Tutoring

Varsity Tutors

In March 2018 I started tutoring with Varsity Tutors as an independent contractor. I was approved to tutor all levels of English reading and writing as well as test prep. My subjects include:

  • ACT: English, Reading, Science, Writing
  • PSAT: Critical Reading, Writing Skills
  • SAT: Reading, Writing and Language
  • AP English Language and Composition
  • AP English Literature and Composition
  • AP Psychology (and other social sciences)
  • American Literature (College & High School)
  • English (College & High School)
  • College Application Essays

I’d been trained by the Vanderbilt Writing Studio as a writing tutor, but I’d never tutored test prep before joining Varsity Tutors. My first few sessions of ACT English tutoring were surely cringe-worthy.

But I really enjoyed tutoring. Soon, I had several clients with standing appointments. By May, at the height of end-of-year standardized tests, I was tutoring up to 6 hours in a day.

Screen Shot 2018-07-06 at 10.03.43 PM

My Approach

I generally relied on the study guides provided by Varsity Tutors, but I found so many mistakes in the SAT and ACT study guides that I started compiling the errata and emailing it to VT. So the process had a few kinks at the beginning.

But as I became increasingly familiar with the material, I knew exactly which sample passages to use during sessions to tackle various skill or knowledge deficits.

To help students brush up on their writing conventions, I selected errors I’d seen in real life. First, I would show the students some examples of various mistakes and explain them:

Sentence fragment

The red highlight is a fragment sentence.

Then, I would offer some examples that the students could fix on their own:

Fixit 4

Pronoun-antecedent errors

Fixit 2

“Affect,” not “effect”

I use a variety of resources to support my tutoring, including Paul Brians’ Common Errors in English Usage, a staple on my bookshelf for many years and now free and searchable online. I like gauging students’ level by asking them to explain the difference between different words and usages; it’s both educational for them and helpful to me.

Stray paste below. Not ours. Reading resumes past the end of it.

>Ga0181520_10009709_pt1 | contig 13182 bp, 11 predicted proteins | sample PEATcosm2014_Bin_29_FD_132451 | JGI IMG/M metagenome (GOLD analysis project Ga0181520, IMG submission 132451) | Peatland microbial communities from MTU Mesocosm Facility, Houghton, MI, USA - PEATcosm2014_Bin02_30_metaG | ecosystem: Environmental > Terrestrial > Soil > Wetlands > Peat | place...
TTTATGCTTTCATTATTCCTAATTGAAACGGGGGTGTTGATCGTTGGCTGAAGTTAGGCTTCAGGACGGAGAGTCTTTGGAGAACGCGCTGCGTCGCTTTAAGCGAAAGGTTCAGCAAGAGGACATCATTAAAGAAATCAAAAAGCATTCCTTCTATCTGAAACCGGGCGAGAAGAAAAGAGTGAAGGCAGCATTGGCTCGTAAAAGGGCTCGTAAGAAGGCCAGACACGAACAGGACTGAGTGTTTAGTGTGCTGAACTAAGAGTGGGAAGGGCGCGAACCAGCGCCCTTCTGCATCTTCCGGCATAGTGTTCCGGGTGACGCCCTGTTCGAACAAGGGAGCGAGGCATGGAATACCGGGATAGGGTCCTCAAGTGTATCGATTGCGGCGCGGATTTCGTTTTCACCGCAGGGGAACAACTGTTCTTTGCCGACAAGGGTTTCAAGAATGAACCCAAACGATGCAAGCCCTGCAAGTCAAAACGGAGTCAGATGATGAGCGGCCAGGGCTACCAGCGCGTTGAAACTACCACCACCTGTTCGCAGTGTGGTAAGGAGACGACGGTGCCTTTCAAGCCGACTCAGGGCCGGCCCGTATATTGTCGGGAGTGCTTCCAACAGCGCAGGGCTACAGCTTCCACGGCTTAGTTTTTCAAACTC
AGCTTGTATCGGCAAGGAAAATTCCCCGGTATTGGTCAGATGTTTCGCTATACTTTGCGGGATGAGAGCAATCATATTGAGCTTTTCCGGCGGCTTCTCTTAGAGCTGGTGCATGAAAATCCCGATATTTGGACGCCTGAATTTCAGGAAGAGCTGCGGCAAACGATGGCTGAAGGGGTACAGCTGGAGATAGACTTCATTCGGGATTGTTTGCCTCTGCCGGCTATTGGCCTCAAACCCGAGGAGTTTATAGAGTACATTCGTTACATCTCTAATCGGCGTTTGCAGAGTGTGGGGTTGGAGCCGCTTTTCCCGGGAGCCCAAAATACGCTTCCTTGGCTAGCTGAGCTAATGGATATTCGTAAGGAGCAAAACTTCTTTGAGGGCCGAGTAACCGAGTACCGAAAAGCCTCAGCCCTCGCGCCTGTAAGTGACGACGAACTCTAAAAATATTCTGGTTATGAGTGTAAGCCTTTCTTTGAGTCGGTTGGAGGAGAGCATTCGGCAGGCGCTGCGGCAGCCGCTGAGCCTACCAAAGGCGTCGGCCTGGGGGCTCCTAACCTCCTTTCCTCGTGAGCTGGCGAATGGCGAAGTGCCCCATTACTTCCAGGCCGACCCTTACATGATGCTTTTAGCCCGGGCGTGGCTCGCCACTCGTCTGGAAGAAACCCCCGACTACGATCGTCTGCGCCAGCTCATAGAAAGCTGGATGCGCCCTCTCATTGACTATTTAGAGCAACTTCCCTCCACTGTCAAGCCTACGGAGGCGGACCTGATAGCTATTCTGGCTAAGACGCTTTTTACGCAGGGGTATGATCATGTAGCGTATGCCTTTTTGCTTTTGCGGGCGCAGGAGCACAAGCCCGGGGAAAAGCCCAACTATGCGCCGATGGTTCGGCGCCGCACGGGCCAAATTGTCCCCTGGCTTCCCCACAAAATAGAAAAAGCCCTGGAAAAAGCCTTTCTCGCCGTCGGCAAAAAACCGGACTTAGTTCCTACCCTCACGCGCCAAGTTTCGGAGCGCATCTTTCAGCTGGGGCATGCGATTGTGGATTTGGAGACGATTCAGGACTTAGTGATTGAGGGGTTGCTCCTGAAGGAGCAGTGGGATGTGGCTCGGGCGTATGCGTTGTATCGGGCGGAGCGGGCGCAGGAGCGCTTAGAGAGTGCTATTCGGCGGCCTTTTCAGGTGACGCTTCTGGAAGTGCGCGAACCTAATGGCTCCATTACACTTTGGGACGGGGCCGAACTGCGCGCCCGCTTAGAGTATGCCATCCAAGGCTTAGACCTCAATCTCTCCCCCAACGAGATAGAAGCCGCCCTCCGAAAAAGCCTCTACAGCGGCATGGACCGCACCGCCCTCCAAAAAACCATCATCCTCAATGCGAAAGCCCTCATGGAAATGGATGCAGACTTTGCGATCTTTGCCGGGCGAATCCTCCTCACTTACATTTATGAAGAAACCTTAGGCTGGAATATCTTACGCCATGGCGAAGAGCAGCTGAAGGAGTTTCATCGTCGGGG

Case Study

One challenge in particular was helping to prepare a student for a specialized reading comprehension exam in the state of Missouri. Let’s call him Zach. Passing the exam was critical for Zach, yet few test-prep materials were available online.

His mom sent me a book in the mail with some sample passages that Zach had already worked through. So based on the topics covered in the exam, I cobbled together relevant passages from ACT, SAT, and even GRE study guides. I supplemented our sessions with selected poems from ReadWorks.org, a great free resource for educators.

Outcomes

My students generally met their goals for tutoring. Here is some of the positive feedback I’ve received as of July 2018:

Screen Shot 2018-07-06 at 8.45.35 PM

“Very helpful introduction for the SAT!! Thank you very much. I look forward to working with you again.”

“Alisha is a spectacular tutor. My daughter adores her and wishes she could be her actual teacher. We are so thrilled to have found such a warm, kind, and enthusiastic tutor that makes a chore seem like a pleasure!”

“[Student] absolutely loves Alisha! Alisha is a fabulous tutor! Thanks so much for being so positive, warm and helpful!”

“Amazing!!! She knows everything backwards and forwards!!”

“She is a great tutor! [Student] loves her and she has seen such amazing results — highly recommend.”

Getting feedback like this is part of what makes the job worth continuing. I plan to remain active on the platform as I continue to support my existing clients.

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